Science writer Chris Gorski has covered the research of Priyali Rajagopal, an assistant professor of marketing in Cox School of Business.

Priyali and Nicole Montgomery, an assistant professor of marketing at College of William and Mary have reported findings in which people who read vivid print advertisements for fictitious products actually come to believe they’ve tried those products.

Gorski’s coverage appeared in an online report distributed by the Inside Science News Service and published by U.S. News & World Report.

The scientific paper “I Imagine, I Experience, I Like: The False Experience Effect” appears in the October 2011 issue of the Journal of Consumer Research.

In it, Priyali and Montgomery explain how exposing consumers to imagery-evoking advertising increases the likelihood that a consumer mistakenly believes he or she has experienced the advertised product, and subsequently produces attitudes that are as strong as attitudes based on genuine product experience.

Read the U.S. News & World Report article.


Chris Gorski
U.S. News & World Report

“Advertising is everywhere people look. It’s along the highway, in storefronts, and online. It can be funny or poignant; it can be annoying. New research shows it can also encourage people to recall things that never happened to them.

Nicole Votolato Montgomery, an assistant professor of marketing at the College of William & Mary in Williamsburg, Va., and Priyali Rajagopal, an assistant professor of marketing at Southern Methodist University, in Dallas, Texas, developed an experiment to test the effects of advertisements on memory. They asked people to read a very descriptive print advertisement detailing the taste of a fictional popcorn product made by a familiar brand name, then asked a portion of the subjects to taste popcorn labeled with the fictional name. A week later, those who merely read the detailed advertisement were just as likely to report eating this popcorn as people who actually ate it.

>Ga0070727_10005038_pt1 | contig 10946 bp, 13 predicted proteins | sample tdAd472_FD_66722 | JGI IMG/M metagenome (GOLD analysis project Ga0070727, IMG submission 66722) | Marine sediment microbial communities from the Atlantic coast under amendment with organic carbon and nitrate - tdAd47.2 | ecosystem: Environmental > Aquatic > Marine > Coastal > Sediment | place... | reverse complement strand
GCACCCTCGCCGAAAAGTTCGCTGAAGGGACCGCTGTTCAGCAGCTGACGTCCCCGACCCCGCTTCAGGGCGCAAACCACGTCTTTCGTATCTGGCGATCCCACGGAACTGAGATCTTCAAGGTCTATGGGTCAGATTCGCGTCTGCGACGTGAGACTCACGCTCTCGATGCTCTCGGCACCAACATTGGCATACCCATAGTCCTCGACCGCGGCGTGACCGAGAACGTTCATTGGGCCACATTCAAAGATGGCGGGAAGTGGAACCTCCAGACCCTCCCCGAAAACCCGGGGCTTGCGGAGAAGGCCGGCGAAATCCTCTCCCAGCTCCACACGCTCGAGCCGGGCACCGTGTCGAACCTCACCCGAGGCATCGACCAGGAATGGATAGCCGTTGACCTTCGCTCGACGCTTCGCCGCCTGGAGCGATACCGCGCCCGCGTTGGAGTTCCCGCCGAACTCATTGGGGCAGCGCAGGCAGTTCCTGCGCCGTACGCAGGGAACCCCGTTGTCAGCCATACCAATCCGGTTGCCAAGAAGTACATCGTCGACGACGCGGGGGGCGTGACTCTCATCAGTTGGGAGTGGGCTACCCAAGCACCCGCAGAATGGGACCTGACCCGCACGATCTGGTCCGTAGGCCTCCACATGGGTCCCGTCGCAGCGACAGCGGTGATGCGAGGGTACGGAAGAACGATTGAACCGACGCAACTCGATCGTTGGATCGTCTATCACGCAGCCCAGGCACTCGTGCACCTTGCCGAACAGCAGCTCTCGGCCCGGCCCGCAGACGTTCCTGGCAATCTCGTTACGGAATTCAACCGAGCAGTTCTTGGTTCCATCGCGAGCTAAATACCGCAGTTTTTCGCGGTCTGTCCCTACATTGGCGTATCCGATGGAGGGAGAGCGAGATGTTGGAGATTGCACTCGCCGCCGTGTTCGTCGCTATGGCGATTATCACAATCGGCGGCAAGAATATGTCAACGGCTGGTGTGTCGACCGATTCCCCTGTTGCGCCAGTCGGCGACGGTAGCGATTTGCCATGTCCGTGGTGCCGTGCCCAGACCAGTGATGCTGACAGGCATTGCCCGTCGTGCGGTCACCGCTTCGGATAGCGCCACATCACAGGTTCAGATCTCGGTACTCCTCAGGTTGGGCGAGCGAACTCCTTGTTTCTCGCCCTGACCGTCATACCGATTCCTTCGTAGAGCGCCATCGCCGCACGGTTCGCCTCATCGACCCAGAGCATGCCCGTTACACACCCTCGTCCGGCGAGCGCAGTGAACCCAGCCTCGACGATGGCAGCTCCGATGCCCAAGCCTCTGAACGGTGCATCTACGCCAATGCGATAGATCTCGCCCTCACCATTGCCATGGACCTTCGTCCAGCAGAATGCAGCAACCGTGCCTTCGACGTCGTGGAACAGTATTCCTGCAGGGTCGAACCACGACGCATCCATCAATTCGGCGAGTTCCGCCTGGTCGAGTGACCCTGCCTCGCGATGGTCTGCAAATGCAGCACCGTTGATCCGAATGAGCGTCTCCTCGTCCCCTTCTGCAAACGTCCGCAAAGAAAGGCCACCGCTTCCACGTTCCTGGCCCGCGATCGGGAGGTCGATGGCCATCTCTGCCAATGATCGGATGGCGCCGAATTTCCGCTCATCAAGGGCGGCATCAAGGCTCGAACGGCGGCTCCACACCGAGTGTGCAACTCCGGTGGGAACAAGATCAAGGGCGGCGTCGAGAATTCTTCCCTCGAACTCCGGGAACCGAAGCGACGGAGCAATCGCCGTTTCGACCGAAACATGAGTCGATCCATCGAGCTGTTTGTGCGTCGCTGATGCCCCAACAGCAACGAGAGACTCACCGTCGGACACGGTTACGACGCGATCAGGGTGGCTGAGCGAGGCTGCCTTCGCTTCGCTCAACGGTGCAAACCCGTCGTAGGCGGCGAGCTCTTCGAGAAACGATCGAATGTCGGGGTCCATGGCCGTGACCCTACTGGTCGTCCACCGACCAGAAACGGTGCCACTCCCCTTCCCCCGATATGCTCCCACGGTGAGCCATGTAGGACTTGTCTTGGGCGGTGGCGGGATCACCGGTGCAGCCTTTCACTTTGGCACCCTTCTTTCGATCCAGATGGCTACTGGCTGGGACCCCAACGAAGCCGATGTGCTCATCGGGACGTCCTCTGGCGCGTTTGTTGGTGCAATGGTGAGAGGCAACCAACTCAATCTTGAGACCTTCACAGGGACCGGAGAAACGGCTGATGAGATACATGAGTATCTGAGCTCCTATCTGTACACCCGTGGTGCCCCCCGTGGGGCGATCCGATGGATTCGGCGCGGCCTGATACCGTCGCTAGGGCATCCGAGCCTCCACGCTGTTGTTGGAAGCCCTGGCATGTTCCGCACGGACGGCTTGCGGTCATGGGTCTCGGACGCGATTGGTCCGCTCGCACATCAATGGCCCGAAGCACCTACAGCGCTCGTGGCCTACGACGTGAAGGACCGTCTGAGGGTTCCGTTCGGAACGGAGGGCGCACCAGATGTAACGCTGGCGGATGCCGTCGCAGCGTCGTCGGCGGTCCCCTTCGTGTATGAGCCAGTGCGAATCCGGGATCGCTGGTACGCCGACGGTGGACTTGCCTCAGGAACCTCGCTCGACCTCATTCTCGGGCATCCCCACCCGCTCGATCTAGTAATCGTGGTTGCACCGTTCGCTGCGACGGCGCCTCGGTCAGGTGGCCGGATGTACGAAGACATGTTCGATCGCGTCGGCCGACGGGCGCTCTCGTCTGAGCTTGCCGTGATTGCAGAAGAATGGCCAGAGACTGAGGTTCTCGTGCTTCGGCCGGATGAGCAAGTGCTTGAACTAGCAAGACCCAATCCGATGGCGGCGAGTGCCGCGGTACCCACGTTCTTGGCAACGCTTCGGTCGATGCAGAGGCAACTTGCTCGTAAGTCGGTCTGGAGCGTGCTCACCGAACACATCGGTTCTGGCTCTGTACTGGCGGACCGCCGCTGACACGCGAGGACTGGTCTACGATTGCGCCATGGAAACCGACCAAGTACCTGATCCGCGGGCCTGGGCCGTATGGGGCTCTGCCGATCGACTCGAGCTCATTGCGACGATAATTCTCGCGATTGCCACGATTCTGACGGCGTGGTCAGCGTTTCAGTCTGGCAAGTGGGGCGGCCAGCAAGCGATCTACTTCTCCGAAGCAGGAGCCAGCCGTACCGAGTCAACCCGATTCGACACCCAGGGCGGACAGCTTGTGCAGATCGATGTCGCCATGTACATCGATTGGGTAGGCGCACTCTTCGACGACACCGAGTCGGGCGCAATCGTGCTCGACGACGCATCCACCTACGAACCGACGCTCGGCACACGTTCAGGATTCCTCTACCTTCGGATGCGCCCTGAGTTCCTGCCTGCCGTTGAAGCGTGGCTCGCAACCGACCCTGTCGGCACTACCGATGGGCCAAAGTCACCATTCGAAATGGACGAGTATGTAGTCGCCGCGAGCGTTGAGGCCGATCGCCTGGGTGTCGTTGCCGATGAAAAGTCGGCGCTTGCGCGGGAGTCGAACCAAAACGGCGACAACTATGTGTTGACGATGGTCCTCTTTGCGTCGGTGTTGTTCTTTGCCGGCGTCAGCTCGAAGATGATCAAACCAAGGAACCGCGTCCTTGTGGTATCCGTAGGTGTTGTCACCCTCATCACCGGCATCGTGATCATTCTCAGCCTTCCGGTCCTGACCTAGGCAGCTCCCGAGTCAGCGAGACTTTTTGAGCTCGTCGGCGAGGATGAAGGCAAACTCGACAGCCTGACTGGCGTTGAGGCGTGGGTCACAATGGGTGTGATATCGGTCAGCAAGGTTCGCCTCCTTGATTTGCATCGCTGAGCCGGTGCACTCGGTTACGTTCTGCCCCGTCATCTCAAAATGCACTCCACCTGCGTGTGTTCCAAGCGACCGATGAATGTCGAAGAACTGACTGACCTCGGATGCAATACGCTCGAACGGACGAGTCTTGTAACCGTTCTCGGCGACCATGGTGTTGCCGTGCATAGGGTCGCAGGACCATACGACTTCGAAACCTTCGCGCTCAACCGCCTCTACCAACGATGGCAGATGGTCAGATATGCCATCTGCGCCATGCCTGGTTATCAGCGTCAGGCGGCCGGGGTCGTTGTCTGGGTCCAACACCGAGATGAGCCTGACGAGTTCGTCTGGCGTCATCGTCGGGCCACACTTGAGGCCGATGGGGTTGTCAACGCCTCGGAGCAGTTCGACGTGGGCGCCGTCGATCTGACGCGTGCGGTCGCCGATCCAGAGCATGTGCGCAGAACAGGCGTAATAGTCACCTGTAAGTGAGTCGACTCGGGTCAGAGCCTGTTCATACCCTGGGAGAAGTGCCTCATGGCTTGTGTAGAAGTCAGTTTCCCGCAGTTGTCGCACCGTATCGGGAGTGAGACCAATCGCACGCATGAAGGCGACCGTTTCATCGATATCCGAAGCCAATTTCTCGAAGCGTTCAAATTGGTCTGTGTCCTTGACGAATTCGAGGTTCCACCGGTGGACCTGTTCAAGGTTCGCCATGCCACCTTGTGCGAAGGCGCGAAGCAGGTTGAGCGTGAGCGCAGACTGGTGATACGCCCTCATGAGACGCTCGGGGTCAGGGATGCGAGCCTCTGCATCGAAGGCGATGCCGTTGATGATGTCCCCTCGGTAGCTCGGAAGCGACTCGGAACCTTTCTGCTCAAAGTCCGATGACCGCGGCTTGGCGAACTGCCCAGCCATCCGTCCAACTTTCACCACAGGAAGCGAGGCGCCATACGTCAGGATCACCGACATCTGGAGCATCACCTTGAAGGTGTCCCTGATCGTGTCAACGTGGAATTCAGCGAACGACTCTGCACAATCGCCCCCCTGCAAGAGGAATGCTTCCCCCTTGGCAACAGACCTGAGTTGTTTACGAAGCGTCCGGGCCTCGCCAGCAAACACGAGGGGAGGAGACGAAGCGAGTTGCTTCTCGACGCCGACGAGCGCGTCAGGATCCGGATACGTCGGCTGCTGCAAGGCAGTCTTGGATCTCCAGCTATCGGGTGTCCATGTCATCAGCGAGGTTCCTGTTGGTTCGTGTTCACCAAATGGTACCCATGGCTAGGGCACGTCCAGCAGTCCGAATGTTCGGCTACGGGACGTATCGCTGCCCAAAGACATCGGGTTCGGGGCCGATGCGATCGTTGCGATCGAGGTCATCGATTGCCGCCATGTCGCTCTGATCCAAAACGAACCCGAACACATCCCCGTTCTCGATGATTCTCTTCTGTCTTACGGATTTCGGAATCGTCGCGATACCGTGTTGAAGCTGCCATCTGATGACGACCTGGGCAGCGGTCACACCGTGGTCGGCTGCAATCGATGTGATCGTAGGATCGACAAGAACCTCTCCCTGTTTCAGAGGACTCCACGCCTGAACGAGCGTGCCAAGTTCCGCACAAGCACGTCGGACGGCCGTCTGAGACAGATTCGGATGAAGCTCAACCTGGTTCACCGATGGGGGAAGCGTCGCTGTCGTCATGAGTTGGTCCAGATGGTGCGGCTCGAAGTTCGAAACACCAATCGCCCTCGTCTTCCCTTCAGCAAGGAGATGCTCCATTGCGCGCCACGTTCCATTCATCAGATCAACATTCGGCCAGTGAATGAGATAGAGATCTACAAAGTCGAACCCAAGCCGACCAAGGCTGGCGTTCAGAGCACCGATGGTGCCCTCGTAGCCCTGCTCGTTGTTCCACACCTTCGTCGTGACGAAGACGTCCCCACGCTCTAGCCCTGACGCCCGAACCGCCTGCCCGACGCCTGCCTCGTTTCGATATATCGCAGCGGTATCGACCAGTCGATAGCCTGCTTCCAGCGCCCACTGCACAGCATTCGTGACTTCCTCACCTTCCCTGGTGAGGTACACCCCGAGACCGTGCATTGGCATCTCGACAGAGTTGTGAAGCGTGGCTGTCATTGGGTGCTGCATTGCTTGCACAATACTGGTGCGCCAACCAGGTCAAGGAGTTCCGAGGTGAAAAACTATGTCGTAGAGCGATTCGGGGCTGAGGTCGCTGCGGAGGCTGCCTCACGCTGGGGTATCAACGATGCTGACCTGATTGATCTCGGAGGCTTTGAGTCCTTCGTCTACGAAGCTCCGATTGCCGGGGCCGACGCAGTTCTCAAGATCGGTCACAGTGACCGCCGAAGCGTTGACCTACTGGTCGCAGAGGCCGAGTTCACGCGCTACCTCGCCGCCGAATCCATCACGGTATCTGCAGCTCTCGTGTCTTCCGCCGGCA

People who read an advertisement with less vivid imagery were far less likely to report eating the popcorn. “What we found is that if consumers falsely believe they have experienced this advertised brand, their evaluations of that product are similar to evaluations of products that they actually experienced. That is a fairly unique finding,” said Montgomery. “Humans are a lot more inaccurate than we think we are,” said Michael Nash, a professor of psychology at the University of Tennessee-Knoxville. He said that the phenomenon of false memories is well-known in psychology, and that he found it interesting that the research extends the concept to marketing.

Read the U.S. News & World Report article.